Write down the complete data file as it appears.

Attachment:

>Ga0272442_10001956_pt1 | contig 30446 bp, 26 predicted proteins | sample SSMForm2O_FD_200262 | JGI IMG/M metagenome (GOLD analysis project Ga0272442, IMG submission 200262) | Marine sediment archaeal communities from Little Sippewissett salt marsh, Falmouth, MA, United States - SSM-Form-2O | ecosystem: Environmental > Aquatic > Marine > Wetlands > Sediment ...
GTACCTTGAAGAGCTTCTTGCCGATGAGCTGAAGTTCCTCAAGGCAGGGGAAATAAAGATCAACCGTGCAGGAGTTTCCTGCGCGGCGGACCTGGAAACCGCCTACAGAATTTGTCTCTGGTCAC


>Ga0272442_10001956_pt1 | contig 30446 bp, 26 predicted proteins | sample SSMForm2O_FD_200262 | JGI IMG/M metagenome (GOLD analysis project Ga0272442, IMG submission 200262) | Marine sediment archaeal communities from Little Sippewissett salt marsh, Falmouth, MA, United States - SSM-Form-2O | ecosystem: Environmental > Aquatic > Marine > Wetlands > Sediment ...
GTACCTTGAAGAGCTTCTTGCCGATGAGCTGAAGTTCCTCAAGGCAGGGGAAATAAAGATCAACCGTGCAGGAGTTTCCTGCGCGGCGGACCTGGAAACCGCCTACAGAATTTGTCTCTGGTCAC